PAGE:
The One Act Festival 2012: Book Ends, Gabrielle's Kitchen and Pamela!
David K O'Hara / John Stanley / book and lyrics by Sarah Underwood, music by Olivios Karaolides
Savin-O'Hara Productions / 6:37 Productions & Levelheaded Productions
Every year, the Lost Theatre (now found in the Wadsworth Road) stages a week-long festival of one act plays: this is the 28th. There are 18 plays, chosen from 75 submitted, played over 6 nights. From them an adjudicator (this year dramatist and The Times critic Jeremy Kingston) chooses the three that he feels best represent Best New Writing, Best Direction and Best Cast. Because Lost's policy is to be a stepping stone for young talent, the winners must all be under 27. The winning plays are invited back to perform again in the autumn.
I caught Friday's programme which, if it was representative, shows the eclectic range of the material that was offered.
Book Ends by David K O'Hara (Savin-O'Hara Productions)
David K O'Hara's play seems to be about literary invention. It is closing time in a bookshop and a young man in a bookshop is neurotically pretending to browse. He is inventing himself a lover, a girl with fabulous bone structure whom he decides to call Regine. He decides it is the bookseller and fantasises her whole history and the way their courtship will be conducted. Meanwhile "Regine" is doing the same for him, making "Jeremy" a post-graduate, book-browsing pervert who smokes in bed and steals library books.
In their long opening monologues, Russell Woodhead plays the man frenetically and Karina Sugden is an awkward "Regine", like their setting (no bookshop would ever pile books they way they are on this shop's tables) they are difficult to believe in. When they do start talking to each other and we follow their strange pairing, he inventing an imaginary book title and author he is trying to track down, things become more obviously surreal and their awkwardesses play off each other. She literally eats books and reads imaginary texts until eventually the bubble of their invention bursts.
It is an intriguing idea that doesn't quite come off. Director James Savin fails to establish either a real world or a surreal one and the plotting ignores today's book world or digital catalogues and computer searches but there is no attempt to anchor it in an earlier time.
Gabrielle's Kitchen by John Stanley (6:37 Productions & Levelheaded Productions)
Mothers and daughters are the subject of John Stanley's play, through four generations. Holly Elmes plays them all as seen through the eyes of neurotic Gabrielle. We start with her singing a lullaby to her baby daughter, meet domineering mother and gaga grandma. Ko-Eun Lee's simple setting, a child's cot, a mesh screen and a single chair, becomes whatever is needed, though it momentarily confused me; I thought at one point Gabrielle had been put in a mental home or prison when she was actually visiting grandma.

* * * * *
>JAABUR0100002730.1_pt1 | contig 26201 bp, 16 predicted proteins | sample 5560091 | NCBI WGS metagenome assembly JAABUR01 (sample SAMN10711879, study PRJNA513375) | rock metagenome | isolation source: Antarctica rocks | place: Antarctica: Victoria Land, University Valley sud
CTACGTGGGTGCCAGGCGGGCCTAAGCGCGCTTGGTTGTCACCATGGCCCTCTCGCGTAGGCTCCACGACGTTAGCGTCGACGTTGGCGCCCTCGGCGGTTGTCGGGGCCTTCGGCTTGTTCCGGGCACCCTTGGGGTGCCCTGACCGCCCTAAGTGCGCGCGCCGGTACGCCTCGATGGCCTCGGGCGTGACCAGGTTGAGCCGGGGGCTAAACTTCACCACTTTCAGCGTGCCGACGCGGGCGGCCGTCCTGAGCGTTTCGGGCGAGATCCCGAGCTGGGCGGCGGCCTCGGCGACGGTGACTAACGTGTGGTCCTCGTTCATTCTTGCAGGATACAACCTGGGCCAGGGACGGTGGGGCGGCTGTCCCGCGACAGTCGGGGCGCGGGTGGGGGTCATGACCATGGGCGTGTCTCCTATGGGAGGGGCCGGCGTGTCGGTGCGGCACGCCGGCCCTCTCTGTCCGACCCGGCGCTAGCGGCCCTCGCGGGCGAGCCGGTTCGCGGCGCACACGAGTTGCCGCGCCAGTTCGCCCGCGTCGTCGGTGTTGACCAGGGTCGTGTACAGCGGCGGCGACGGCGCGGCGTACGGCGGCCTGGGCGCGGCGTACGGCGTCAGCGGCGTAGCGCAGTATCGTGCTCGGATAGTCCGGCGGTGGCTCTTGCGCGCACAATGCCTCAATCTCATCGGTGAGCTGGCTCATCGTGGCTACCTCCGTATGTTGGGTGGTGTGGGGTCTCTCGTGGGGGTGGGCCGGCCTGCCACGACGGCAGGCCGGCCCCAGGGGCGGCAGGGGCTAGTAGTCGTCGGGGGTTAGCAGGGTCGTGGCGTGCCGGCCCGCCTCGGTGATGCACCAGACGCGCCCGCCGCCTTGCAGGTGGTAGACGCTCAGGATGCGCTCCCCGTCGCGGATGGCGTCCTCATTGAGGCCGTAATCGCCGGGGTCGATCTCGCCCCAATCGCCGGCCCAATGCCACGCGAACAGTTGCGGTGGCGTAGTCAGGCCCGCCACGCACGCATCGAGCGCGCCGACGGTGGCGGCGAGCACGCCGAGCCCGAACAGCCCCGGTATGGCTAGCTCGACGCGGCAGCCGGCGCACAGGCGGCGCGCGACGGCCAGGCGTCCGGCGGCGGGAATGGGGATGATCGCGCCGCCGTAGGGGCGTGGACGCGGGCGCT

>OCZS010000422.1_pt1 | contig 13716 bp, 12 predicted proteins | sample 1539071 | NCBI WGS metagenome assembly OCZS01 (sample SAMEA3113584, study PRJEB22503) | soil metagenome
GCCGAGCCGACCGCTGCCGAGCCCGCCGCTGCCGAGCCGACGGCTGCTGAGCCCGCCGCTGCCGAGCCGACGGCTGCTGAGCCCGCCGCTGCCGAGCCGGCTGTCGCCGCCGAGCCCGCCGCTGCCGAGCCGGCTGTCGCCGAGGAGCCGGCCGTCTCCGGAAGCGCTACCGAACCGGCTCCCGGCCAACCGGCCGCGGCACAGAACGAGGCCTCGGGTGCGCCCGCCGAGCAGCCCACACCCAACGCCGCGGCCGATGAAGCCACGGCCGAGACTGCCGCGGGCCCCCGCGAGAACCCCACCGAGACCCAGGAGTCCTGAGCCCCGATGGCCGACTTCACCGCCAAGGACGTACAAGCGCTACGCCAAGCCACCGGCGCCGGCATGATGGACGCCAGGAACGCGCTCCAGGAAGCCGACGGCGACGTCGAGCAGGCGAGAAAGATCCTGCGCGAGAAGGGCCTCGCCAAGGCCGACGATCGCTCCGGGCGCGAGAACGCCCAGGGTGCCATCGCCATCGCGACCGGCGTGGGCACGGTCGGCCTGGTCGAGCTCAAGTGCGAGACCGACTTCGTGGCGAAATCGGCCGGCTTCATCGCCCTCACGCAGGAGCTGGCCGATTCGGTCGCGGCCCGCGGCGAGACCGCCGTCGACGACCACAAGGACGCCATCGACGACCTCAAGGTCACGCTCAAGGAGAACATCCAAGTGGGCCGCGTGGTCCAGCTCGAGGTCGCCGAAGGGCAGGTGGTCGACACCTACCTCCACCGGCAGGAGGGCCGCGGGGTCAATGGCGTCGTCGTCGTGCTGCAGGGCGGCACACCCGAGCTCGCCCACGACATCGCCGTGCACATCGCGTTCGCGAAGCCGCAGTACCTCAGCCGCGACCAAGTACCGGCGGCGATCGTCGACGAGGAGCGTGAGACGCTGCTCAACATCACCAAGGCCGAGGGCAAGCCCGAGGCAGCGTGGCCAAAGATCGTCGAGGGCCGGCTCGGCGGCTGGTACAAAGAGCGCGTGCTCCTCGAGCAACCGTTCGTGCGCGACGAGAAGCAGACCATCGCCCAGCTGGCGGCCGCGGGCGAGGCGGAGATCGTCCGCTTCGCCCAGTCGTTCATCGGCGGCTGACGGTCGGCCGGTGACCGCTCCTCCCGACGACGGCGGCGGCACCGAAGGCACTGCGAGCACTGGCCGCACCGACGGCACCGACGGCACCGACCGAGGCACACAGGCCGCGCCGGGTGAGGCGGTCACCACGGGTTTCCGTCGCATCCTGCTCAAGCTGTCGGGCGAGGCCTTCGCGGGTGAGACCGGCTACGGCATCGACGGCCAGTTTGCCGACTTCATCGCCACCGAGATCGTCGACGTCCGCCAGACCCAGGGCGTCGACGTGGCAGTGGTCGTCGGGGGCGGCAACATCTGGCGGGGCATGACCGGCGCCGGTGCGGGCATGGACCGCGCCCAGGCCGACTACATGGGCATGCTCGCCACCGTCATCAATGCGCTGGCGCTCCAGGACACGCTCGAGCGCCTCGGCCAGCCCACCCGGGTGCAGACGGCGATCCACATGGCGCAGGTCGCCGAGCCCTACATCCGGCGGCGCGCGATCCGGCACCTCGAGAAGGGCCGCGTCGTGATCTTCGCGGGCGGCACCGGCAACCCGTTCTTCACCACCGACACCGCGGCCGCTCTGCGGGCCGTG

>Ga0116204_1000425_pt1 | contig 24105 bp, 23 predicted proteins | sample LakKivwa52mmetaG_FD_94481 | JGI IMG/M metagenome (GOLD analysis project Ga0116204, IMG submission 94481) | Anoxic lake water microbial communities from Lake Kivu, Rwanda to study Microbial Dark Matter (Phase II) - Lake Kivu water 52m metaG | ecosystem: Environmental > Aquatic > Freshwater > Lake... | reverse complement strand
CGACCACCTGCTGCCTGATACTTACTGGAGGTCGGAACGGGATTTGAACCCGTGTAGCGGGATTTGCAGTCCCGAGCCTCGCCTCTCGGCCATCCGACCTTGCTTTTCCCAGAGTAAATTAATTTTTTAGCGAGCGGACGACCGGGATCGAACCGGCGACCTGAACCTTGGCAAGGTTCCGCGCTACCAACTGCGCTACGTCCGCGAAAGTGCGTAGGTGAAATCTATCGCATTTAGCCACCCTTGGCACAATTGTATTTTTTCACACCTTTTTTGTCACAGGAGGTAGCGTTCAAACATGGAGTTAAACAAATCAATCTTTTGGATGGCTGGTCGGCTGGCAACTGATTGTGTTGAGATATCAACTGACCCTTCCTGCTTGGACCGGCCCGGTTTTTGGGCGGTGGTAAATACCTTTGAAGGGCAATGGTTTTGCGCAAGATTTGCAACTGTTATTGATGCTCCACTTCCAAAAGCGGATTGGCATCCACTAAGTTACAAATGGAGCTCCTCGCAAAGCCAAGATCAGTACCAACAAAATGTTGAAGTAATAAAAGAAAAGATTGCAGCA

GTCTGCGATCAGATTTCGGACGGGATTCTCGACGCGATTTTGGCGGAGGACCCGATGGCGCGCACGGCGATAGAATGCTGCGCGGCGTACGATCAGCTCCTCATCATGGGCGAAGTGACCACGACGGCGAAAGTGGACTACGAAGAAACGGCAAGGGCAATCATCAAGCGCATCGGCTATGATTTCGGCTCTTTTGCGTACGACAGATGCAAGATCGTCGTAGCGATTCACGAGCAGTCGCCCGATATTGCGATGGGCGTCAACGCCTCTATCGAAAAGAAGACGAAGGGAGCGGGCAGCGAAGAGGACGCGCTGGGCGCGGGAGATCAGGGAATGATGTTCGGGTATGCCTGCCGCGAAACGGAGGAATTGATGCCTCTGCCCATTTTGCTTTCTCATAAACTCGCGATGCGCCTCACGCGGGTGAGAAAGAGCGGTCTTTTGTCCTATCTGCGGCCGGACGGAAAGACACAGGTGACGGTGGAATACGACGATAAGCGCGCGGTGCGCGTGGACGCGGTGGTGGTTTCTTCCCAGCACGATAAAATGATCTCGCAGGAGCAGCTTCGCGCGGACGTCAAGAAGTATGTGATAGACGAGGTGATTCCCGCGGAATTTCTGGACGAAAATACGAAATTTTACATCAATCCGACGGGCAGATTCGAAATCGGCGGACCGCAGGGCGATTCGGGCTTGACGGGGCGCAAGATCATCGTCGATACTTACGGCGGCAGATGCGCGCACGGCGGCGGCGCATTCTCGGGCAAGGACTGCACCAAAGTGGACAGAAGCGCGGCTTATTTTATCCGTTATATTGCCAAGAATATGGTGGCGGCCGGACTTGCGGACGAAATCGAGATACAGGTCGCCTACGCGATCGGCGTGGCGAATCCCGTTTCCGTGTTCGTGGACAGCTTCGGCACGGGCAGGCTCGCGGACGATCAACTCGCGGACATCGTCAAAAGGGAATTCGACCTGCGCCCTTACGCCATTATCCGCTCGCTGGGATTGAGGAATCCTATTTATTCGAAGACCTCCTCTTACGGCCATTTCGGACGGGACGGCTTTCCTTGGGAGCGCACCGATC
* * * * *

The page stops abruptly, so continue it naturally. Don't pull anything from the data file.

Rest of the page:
Stanley presents a multi-voiced monologue that is a gift to an actress and Elmes handles it beautifully whether in a paean to her husband Pete's bison-sized penis and its powerful penetration or becoming her dictatorial mother. Gabrielle's actions may be monstrous but you understand her pain as she moves from sadistic ten-year old to suicide, disposing of all four generations on the way. Director Fana Clobhan keeps it well paced and uses the space to match the meaning with rather jagged French pop to intercut the scenes, though my French is not up to understanding whether the lyrics were significant.
Pamela! Book & lyrics by Sarah Underwood, music by Olivios Karaolides
Sarah Underwood and Olivios Karaolides musical play gives us an American 15-year-old who has been kidnapped by religious cultists. In a long, spoken monologue, Ceris Hine's schoolgirl Pamela, her hair done in bunches, tells us how she has been snatched at a bus stop. Mr B is her vision prone captor with Mrs Jewkes (who despite the name seems to be some sort of wife) has been given a strange annunciation that she is to be their daughter, but once they have got her Mr B seems to want a more intimate relationship.
Karaolides writes a clear vocal line so the words are comprehensible, not lost in high soprano bravura, but there is nothing I found myself singing on the way out of the theatre and his note cluster scoring on piano seems a ground for the singers rather than developing the melody, but it is music that is pleasantly operatic and easy to listen to. The plot doesn't really seem to go anywhere and if it has any deep meaning it managed to elude me but Ceris Hine gives a stunning performance against which Virge Gilchrist's and Chris Kellick's kidnappers seemed a little under-powered; perhaps they lacked enough rehearsal in the venue to judge its acoustic and find their light, it is not esdy when you are sharing a bill with other companies.
With a carpet, a chair and some bedding and light cast to give us a window, Katerina Angelopoulos provides a simple but elegant setting and director Melina Theocharidou makes excellent use of the space of the whole theatre.
Anyone wanting to showcase their work in future festivals should remember that plays must be between 20 and 45 minutes long and to have a chance of being selected for repeat performance either the writer, the director or the complete cast (or all of them) must be under 27 years old. Lost Theatre is also running a two-week festival of solo theatre under the title Face to Face.
Reviewer: Howard Loxton